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11 free things to do in Tokyo


Exploring the Big Sushi is a mind-blowing experience, but it can also blow your budget. Don't despair – there’s an abundance of things to do and see in Tokyo that don’t cost a single yen. From gardens and temples to contemporary art, sumo practice and a world-famous fish market, you can experience some of the best of Tokyo for free.


1. Jog or pedal around the Imperial Palace

Slip on your sneakers and join the joggers following the broad moats and park paths that surround the Imperial Palace. On Sundays there are also 150 free bikes offered for pedalling along the Palace Cycling Course.

Imperial Palace East Gardens, Tokyo. Image by Toshihiro Gamo

2. Cast your bid for Tsukiji
Want to witness the famous tuna auctions of Tsukiji Market? Then set your alarm for well before 5am when registration for the maximum of 120 daily viewing places starts. If you arrive later in the morning there is still a lot to see. Check the website before setting off as the market doesn’t operate every day. Note also that the market is moving to a new location late 2016.

3. Visit Sensō-ji
Follow in the footsteps of countless pilgrims by approaching Sensō-ji, Tokyo’s most famous Buddhist temple, in Asakusa, along Nakamise-dōri. The way is lined with colourful stalls selling all manner of souvenirs, from giant rice crackers to exquisitely decorated battledores.


4. Explore Harajuku
The neighbourhood of Harajuku is also great eye candy. Stroll ginko-tree-lined Omote-sandō, a glam boulevard of up-scale boutiques housed in contemporary architecture; check out the arty explosion at funky Design Festa gallery; or pose and dance along with the youth subcultures around Yoyogi-kōen (Yoyogi Park).


5. Advertising Museum Tokyo
One of the Tokyo's most interesting free museums is the Advertising Museum Tokyo (ADMT). The montage displays of old ads provide an illuminating visual history of commerce in Japan over the last century or so.


6. Geek culture in Akihabara
Die-hard fans of Atom Boy, Evangelion and Gundam will want to swing by the Tokyo Anime Center as part of their explorations of Akihabara (aka ‘Akiba’), geek central for electronic goods emporiums, ‘maid cafes’ and all things anime and manga.

7. Green spaces
Beautiful foliage and horticultural skills can be admired in Tokyo’s traditional gardens. Free-to-enter gardens include those attached to the Hotel New Ōtani in Akasaka and the Hotel Chinzanso, as well as the lush grounds of Happō-en, near Shirokanedai Station, and the Imperial Palace East Garden. Tokyo also has excellent public parks, from the central Yoyogi-kōen, to Inokashira-kōen in west Tokyo (near the Ghibli Museum).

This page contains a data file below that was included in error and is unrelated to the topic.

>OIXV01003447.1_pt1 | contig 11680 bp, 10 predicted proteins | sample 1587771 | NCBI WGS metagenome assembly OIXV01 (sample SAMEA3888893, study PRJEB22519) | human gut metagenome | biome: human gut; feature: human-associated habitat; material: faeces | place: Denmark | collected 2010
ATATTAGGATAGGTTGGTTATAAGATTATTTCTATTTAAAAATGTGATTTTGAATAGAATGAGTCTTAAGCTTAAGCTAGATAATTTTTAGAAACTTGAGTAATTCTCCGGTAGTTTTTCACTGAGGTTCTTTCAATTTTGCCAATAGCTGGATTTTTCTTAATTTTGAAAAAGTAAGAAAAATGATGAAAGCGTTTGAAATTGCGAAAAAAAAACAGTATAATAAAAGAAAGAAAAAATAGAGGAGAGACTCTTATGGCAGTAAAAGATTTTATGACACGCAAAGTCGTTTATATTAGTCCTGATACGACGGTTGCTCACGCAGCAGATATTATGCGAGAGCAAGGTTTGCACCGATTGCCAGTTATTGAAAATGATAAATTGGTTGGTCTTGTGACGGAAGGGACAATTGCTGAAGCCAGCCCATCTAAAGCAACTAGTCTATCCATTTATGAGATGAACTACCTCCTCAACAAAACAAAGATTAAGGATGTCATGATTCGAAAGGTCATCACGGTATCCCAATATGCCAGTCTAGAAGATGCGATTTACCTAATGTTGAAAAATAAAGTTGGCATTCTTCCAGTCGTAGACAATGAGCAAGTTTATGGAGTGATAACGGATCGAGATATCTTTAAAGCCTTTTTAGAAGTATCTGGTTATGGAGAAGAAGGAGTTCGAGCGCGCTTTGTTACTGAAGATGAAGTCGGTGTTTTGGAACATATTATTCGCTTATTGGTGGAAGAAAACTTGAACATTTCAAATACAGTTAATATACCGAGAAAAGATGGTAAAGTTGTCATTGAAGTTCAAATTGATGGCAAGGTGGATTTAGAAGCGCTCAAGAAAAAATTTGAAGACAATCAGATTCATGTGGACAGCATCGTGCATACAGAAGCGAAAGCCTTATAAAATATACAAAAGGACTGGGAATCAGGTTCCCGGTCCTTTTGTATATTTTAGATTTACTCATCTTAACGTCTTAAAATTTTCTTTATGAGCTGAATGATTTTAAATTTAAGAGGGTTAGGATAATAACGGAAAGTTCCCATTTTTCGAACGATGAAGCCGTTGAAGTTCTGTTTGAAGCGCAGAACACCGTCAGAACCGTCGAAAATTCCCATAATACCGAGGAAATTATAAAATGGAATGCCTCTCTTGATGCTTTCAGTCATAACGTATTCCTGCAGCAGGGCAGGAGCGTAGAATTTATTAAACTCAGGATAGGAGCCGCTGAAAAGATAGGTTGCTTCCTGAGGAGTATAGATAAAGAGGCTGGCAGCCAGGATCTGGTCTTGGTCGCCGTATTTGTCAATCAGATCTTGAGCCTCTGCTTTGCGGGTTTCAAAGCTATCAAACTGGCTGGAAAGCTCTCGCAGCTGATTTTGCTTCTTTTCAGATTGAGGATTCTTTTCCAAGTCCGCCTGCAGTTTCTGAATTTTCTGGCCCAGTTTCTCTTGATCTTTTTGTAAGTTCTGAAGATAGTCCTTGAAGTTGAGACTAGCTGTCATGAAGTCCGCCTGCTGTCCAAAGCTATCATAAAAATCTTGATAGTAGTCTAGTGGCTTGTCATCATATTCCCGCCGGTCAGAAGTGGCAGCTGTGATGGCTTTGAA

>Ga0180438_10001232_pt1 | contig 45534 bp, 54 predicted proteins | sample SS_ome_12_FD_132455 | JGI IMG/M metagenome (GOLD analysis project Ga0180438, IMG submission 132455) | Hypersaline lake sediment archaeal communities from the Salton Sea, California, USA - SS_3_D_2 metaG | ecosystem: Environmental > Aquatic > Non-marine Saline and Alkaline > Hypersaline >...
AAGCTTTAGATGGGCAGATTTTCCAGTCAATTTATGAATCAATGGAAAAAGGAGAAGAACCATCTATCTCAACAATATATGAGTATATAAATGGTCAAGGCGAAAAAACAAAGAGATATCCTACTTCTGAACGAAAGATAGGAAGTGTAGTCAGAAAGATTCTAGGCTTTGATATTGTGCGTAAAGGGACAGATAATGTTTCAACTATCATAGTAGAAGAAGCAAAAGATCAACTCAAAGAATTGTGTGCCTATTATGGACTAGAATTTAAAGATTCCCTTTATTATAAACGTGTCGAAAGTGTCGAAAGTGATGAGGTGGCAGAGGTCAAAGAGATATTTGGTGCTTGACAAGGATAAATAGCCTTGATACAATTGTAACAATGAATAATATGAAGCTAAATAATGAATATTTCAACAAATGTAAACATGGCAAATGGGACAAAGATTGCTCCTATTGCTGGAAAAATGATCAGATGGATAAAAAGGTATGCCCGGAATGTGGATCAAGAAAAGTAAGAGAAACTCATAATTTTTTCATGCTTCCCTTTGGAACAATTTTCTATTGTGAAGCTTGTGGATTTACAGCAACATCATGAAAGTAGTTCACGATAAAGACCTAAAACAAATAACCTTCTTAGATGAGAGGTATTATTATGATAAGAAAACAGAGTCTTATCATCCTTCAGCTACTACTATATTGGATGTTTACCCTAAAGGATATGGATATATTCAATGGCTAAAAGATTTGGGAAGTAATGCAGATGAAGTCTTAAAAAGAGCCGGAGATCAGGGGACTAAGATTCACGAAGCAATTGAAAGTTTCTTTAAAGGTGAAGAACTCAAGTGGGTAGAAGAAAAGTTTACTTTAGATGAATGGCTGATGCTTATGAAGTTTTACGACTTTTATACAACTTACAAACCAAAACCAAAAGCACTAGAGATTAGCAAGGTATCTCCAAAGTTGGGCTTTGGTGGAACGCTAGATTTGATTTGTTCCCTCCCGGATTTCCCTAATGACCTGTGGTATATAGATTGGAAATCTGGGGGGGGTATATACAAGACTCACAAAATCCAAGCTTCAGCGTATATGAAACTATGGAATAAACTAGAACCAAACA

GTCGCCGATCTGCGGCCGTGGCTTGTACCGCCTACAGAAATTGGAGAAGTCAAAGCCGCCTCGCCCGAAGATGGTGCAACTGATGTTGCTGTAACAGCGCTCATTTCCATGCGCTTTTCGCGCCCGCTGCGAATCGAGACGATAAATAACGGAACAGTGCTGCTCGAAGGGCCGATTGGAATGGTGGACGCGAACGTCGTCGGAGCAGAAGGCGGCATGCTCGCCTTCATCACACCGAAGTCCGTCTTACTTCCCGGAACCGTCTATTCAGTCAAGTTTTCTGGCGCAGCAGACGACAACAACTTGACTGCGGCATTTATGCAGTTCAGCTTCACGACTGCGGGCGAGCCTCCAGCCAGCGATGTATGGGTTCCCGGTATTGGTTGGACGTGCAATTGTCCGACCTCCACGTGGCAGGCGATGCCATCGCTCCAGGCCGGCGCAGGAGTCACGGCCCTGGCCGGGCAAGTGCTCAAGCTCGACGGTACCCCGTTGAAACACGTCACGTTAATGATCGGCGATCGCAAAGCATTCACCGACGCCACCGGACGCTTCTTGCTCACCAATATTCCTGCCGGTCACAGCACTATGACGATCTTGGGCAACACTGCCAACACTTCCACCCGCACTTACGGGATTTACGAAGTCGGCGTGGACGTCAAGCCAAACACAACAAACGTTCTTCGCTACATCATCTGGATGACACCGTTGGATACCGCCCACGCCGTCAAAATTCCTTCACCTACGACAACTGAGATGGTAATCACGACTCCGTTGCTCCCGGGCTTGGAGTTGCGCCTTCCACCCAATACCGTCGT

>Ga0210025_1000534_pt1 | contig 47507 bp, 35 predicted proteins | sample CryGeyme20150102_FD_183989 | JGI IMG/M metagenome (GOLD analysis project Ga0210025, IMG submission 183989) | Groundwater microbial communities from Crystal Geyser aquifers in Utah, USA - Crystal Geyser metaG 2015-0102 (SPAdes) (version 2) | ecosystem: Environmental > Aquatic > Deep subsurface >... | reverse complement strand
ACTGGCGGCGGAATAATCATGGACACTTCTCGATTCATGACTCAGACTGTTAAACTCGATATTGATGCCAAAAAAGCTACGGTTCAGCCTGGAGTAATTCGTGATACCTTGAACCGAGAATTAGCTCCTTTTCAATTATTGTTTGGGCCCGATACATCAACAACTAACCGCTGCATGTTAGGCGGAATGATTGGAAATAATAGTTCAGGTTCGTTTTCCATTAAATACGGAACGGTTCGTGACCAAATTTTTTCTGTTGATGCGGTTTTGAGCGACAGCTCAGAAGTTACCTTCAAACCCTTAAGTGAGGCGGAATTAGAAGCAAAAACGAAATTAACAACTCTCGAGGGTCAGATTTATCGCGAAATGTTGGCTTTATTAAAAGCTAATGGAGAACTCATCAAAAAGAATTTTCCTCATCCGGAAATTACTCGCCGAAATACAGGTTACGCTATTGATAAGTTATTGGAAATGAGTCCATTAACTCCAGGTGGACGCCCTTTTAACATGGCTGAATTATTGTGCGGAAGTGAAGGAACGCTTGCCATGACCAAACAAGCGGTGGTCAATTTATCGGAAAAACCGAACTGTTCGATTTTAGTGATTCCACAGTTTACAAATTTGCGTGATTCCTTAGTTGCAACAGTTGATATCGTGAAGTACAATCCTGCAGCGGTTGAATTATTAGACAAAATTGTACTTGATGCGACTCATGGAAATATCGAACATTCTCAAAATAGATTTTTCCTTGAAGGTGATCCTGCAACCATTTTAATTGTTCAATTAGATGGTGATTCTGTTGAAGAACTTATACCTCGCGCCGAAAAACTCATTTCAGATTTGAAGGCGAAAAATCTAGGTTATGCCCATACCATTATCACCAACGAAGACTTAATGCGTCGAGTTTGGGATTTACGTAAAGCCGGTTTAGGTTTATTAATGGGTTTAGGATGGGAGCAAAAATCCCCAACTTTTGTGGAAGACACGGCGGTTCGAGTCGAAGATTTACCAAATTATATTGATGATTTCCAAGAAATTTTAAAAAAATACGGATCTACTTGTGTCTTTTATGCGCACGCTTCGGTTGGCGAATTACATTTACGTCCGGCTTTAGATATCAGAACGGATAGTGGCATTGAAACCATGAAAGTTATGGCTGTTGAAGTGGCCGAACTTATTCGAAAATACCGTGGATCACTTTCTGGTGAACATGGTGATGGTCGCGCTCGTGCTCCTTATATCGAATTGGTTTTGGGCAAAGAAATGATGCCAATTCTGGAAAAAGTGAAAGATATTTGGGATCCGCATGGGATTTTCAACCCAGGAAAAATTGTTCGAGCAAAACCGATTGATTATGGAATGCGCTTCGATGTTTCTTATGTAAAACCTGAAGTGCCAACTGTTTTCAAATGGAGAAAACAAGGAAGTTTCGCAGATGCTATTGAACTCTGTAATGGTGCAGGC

8. Watch sumo practice
Even if you can't make a sumo tournament, you can see sumo wrestlers going through their training drills at a sumo 'stable', such as Arashio Stable, where visitors watch the morning practice session (asa-keiko) through windows on the street.

9. Play with tomorrow’s technology

No need to resort to industrial espionage: Sony and Toyota have public showrooms displaying their latest gadgets and technology. Sony’s showroom occupies a prominent corner in Ginza, while Toyota is on Odaiba. And for the latest in plumbing, check out the showcase at Toto, creators of the 'Washlet' automated toilet seat/bidet.


10. Public art and architecture in Roppongi
This fabled nightlife 'hood is also a treat to explore in daylight. There’s plenty of public art scattered around the glitzy commercial complexes of Roppongi Hills and Tokyo Midtown, as well as dazzling contemporary architecture at the National Art Center Tokyo.


11.  Visit Tokyo Sky Tree

Tokyo Sky Tree opened in May 2012 as the world’s tallest ‘free-standing tower’ at 634m. Its silvery exterior of steel mesh morphs from a triangle at the base to a circle at 300m. There are two observation decks, at 350m and 450m. You can see more stuff during daylight hours – at peak visibility you can see up to 100km away, all the way to Mt Fuji – but it is at night that Tokyo appears truly beautiful.
The panorama from the lower observatory, the Tembō Deck, is spectacular. Don’t miss the small section of glass floor panels, where you can see – dizzyingly – all the way to the ground. The upper observatory, the Tembō Galleria, beneath the digital broadcasting antennas, features a circular glass corridor for more vertiginous thrills. The elevator between the two has a glass front, so you can see yourself racing up the tower as the city grows smaller below.
The ticket counter is on the 4th floor. You'll see signs in English noting the wait and the current visibility. Try to avoid visiting on the weekend, when you might have to wait in line. At the base is Tokyo Sky Tree Town, which includes the shopping centre Solamachi .